Due to her gender, religion, and poverty, Emma Goldman’s fate seemed to be inescapable: marriage, toil, children, an early death. As a woman, her father told her all she needed to know was how to ‘give a man plenty of children.’ As a Jewish woman in Tsarist Russia, her life was perpetually at risk from violent anti-Semitism. And, as a poor woman, it appeared she had little prospects. But, she did escape: aged 16, Goldman emigrated to the US in the search for freedom.
There, she grew up to be one of history’s best-known anarchists and fiercest feminists. She played a pivotal role in the development of anarchist philosophy in North America and Europe in the first half of the 20th century through her political activism, writing, and speeches. She wrote on capitalism and labour, birth control, LGBT rights, war and freedom of speech – her revolutionary thoughts led to the director of the FBI calling her the ‘most dangerous woman in America.’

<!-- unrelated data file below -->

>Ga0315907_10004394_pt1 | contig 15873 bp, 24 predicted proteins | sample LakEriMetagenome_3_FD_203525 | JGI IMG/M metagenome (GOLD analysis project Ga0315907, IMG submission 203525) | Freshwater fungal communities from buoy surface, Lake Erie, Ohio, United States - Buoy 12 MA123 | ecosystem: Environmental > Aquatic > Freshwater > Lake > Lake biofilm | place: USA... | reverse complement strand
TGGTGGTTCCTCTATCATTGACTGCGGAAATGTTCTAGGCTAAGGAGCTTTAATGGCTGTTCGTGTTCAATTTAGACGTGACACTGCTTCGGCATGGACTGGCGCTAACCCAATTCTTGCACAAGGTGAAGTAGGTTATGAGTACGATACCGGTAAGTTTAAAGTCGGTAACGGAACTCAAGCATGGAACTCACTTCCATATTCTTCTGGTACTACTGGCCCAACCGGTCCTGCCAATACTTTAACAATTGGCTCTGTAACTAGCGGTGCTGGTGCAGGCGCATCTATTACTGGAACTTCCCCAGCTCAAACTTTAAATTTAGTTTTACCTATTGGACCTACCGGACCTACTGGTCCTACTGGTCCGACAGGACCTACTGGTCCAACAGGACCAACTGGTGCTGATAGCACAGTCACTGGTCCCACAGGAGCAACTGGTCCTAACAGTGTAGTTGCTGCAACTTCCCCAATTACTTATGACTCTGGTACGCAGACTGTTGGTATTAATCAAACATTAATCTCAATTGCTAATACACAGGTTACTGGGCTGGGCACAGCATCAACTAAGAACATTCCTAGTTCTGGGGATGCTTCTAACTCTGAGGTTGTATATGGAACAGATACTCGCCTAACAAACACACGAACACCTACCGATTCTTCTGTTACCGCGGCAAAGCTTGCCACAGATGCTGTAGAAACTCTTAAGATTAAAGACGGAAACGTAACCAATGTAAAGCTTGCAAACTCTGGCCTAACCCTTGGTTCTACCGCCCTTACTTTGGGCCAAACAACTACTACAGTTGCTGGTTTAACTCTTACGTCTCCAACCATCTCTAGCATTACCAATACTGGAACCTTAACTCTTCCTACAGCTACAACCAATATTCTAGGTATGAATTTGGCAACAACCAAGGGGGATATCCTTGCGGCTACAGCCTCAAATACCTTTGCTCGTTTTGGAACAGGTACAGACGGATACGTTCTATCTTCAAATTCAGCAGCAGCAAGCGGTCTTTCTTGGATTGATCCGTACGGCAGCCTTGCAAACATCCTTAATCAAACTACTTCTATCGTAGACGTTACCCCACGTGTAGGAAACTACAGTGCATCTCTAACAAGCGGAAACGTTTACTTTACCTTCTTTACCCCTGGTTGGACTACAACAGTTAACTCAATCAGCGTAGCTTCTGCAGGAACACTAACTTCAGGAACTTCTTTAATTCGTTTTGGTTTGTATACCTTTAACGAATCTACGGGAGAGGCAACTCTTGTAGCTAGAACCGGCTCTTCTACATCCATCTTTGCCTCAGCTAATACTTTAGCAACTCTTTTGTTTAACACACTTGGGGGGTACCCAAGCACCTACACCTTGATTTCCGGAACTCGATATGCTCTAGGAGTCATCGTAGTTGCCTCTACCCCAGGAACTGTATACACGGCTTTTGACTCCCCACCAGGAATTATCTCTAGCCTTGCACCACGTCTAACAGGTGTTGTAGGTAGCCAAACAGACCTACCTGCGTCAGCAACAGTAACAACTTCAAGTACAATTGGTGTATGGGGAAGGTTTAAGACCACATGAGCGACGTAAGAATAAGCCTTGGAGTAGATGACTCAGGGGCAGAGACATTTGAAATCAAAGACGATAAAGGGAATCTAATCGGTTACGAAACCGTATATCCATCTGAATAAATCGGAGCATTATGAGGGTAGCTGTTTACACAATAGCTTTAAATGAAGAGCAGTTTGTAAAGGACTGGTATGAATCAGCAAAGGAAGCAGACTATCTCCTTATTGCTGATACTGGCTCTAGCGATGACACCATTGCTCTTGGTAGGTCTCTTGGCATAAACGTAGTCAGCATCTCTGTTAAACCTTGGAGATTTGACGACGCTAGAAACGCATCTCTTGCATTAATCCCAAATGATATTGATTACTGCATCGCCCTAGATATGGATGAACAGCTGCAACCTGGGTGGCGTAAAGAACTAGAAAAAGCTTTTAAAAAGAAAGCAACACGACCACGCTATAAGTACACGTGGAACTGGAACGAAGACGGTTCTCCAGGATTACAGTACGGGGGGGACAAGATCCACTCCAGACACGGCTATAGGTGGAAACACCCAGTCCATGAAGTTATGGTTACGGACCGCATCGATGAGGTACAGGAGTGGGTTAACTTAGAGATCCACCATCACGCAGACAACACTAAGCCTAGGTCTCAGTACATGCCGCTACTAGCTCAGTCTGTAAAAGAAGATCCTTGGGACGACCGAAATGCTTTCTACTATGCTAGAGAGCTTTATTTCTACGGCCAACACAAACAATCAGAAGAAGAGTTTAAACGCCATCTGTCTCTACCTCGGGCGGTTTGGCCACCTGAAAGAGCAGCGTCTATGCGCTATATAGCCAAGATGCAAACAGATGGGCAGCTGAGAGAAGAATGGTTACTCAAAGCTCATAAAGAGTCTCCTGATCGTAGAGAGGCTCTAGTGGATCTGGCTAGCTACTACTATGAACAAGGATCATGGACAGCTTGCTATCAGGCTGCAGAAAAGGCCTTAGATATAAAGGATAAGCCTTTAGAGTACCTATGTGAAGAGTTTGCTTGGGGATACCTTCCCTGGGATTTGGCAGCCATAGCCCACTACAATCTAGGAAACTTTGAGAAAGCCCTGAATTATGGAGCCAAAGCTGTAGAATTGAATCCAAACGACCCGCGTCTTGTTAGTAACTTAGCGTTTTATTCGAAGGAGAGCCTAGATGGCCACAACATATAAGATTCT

The most dangerous woman in the country didn’t lose her humanity though: she loved art, music, and beautiful things.
This quote comes from a 1931 writing by Emma Goldman titled "Living My Life" in which she described an encounter with a young boy who referred to her dancing as unbefitting and dishonorable for someone promoting the anarchist Cause. Goldman stated, "I did not believe that a Cause which stood for a beautiful ideal, for anarchism, for release and freedom from convention and prejudice, should demand the denial of life and joy." She apparently then went on to say, "If I can't dance, I don't want to be part of your revolution."
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Beautifully crafted and great quality